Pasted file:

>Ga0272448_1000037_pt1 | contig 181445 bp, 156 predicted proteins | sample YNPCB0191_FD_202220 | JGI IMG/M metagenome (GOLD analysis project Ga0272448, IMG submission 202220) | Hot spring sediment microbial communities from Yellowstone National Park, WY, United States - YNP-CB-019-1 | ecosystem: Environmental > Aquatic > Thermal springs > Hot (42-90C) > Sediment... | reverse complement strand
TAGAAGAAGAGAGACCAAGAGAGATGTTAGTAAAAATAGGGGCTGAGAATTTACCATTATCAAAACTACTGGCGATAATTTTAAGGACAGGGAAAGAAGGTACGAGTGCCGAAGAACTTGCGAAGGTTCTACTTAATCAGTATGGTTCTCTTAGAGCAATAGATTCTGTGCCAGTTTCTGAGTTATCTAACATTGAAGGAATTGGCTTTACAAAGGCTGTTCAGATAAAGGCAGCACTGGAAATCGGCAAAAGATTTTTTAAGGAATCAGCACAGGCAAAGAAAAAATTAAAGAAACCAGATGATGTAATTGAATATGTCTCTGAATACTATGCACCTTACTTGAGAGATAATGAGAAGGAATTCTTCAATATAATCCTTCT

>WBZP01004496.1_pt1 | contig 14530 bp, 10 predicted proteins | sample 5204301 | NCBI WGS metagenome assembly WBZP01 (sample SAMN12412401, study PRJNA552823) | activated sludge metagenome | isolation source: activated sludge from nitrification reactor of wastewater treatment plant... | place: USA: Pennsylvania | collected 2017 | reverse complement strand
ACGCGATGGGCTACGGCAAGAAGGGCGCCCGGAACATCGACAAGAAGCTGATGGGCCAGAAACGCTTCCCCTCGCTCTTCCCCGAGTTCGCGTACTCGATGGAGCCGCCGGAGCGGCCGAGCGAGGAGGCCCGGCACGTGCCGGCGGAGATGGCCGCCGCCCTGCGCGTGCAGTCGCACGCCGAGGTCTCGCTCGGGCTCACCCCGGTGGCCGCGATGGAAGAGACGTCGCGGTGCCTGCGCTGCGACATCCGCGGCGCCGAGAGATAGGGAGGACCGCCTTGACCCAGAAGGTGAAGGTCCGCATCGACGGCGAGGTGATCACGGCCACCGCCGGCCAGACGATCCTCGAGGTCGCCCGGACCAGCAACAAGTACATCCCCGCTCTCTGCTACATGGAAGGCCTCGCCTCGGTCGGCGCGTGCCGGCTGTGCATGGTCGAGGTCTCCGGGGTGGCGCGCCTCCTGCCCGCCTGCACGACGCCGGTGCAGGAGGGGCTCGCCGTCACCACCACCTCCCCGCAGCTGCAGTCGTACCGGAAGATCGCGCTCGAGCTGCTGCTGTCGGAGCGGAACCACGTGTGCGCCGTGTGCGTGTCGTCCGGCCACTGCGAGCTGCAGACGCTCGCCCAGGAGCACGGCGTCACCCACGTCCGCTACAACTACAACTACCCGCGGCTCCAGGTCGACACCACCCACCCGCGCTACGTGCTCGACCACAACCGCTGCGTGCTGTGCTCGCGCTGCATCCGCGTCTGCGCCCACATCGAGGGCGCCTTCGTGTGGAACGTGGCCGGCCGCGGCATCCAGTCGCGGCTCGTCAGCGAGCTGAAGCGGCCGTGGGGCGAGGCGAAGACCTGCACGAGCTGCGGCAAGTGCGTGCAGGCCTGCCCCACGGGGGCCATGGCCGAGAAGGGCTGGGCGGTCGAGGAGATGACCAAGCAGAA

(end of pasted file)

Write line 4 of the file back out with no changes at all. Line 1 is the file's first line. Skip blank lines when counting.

ACGCGATGGGCTACGGCAAGAAGGGCGCCCGGAACATCGACAAGAAGCTGATGGGCCAGAAACGCTTCCCCTCGCTCTTCCCCGAGTTCGCGTACTCGATGGAGCCGCCGGAGCGGCCGAGCGAGGAGGCCCGGCACGTGCCGGCGGAGATGGCCGCCGCCCTGCGCGTGCAGTCGCACGCCGAGGTCTCGCTCGGGCTCACCCCGGTGGCCGCGATGGAAGAGACGTCGCGGTGCCTGCGCTGCGACATCCGCGGCGCCGAGAGATAGGGAGGACCGCCTTGACCCAGAAGGTGAAGGTCCGCATCGACGGCGAGGTGATCACGGCCACCGCCGGCCAGACGATCCTCGAGGTCGCCCGGACCAGCAACAAGTACATCCCCGCTCTCTGCTACATGGAAGGCCTCGCCTCGGTCGGCGCGTGCCGGCTGTGCATGGTCGAGGTCTCCGGGGTGGCGCGCCTCCTGCCCGCCTGCACGACGCCGGTGCAGGAGGGGCTCGCCGTCACCACCACCTCCCCGCAGCTGCAGTCGTACCGGAAGATCGCGCTCGAGCTGCTGCTGTCGGAGCGGAACCACGTGTGCGCCGTGTGCGTGTCGTCCGGCCACTGCGAGCTGCAGACGCTCGCCCAGGAGCACGGCGTCACCCACGTCCGCTACAACTACAACTACCCGCGGCTCCAGGTCGACACCACCCACCCGCGCTACGTGCTCGACCACAACCGCTGCGTGCTGTGCTCGCGCTGCATCCGCGTCTGCGCCCACATCGAGGGCGCCTTCGTGTGGAACGTGGCCGGCCGCGGCATCCAGTCGCGGCTCGTCAGCGAGCTGAAGCGGCCGTGGGGCGAGGCGAAGACCTGCACGAGCTGCGGCAAGTGCGTGCAGGCCTGCCCCACGGGGGCCATGGCCGAGAAGGGCTGGGCGGTCGAGGAGATGACCAAGCAGAA